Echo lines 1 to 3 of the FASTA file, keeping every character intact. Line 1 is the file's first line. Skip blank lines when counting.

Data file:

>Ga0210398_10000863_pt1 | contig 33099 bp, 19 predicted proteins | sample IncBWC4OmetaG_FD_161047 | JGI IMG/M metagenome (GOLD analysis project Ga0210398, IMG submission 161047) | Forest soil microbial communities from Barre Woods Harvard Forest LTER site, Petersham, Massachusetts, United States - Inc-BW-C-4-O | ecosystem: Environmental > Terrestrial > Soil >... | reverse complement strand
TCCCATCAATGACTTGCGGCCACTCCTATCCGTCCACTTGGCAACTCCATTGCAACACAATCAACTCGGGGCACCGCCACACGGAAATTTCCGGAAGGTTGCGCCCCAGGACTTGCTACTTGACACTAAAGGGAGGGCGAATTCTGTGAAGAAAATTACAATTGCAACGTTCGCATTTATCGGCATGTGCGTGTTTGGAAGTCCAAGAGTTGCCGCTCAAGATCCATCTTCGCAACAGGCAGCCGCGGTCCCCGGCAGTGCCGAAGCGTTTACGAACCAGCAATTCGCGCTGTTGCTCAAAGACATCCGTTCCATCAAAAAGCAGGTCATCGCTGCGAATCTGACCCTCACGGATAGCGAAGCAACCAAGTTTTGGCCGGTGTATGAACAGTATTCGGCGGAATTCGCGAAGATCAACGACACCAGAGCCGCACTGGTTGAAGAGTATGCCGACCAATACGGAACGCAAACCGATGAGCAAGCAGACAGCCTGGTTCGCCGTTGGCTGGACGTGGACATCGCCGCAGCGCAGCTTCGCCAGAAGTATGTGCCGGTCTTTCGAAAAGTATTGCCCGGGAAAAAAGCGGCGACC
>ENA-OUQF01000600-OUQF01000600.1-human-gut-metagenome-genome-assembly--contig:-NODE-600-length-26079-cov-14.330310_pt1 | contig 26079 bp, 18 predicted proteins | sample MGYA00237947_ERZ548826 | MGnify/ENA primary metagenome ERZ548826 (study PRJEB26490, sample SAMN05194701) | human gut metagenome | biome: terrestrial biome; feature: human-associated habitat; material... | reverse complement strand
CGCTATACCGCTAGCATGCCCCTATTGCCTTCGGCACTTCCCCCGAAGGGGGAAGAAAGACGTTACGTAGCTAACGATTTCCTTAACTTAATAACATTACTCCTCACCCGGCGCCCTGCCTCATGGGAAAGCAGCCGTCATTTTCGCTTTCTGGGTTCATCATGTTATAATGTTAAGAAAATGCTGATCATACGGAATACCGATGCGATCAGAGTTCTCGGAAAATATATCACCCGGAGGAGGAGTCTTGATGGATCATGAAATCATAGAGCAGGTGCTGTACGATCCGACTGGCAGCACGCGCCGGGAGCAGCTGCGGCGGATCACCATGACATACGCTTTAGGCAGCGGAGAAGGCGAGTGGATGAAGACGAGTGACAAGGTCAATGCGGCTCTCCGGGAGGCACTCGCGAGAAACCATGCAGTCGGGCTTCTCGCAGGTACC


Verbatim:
>Ga0210398_10000863_pt1 | contig 33099 bp, 19 predicted proteins | sample IncBWC4OmetaG_FD_161047 | JGI IMG/M metagenome (GOLD analysis project Ga0210398, IMG submission 161047) | Forest soil microbial communities from Barre Woods Harvard Forest LTER site, Petersham, Massachusetts, United States - Inc-BW-C-4-O | ecosystem: Environmental > Terrestrial > Soil >... | reverse complement strand
TCCCATCAATGACTTGCGGCCACTCCTATCCGTCCACTTGGCAACTCCATTGCAACACAATCAACTCGGGGCACCGCCACACGGAAATTTCCGGAAGGTTGCGCCCCAGGACTTGCTACTTGACACTAAAGGGAGGGCGAATTCTGTGAAGAAAATTACAATTGCAACGTTCGCATTTATCGGCATGTGCGTGTTTGGAAGTCCAAGAGTTGCCGCTCAAGATCCATCTTCGCAACAGGCAGCCGCGGTCCCCGGCAGTGCCGAAGCGTTTACGAACCAGCAATTCGCGCTGTTGCTCAAAGACATCCGTTCCATCAAAAAGCAGGTCATCGCTGCGAATCTGACCCTCACGGATAGCGAAGCAACCAAGTTTTGGCCGGTGTATGAACAGTATTCGGCGGAATTCGCGAAGATCAACGACACCAGAGCCGCACTGGTTGAAGAGTATGCCGACCAATACGGAACGCAAACCGATGAGCAAGCAGACAGCCTGGTTCGCCGTTGGCTGGACGTGGACATCGCCGCAGCGCAGCTTCGCCAGAAGTATGTGCCGGTCTTTCGAAAAGTATTGCCCGGGAAAAAAGCGGCGACC
>ENA-OUQF01000600-OUQF01000600.1-human-gut-metagenome-genome-assembly--contig:-NODE-600-length-26079-cov-14.330310_pt1 | contig 26079 bp, 18 predicted proteins | sample MGYA00237947_ERZ548826 | MGnify/ENA primary metagenome ERZ548826 (study PRJEB26490, sample SAMN05194701) | human gut metagenome | biome: terrestrial biome; feature: human-associated habitat; material... | reverse complement strand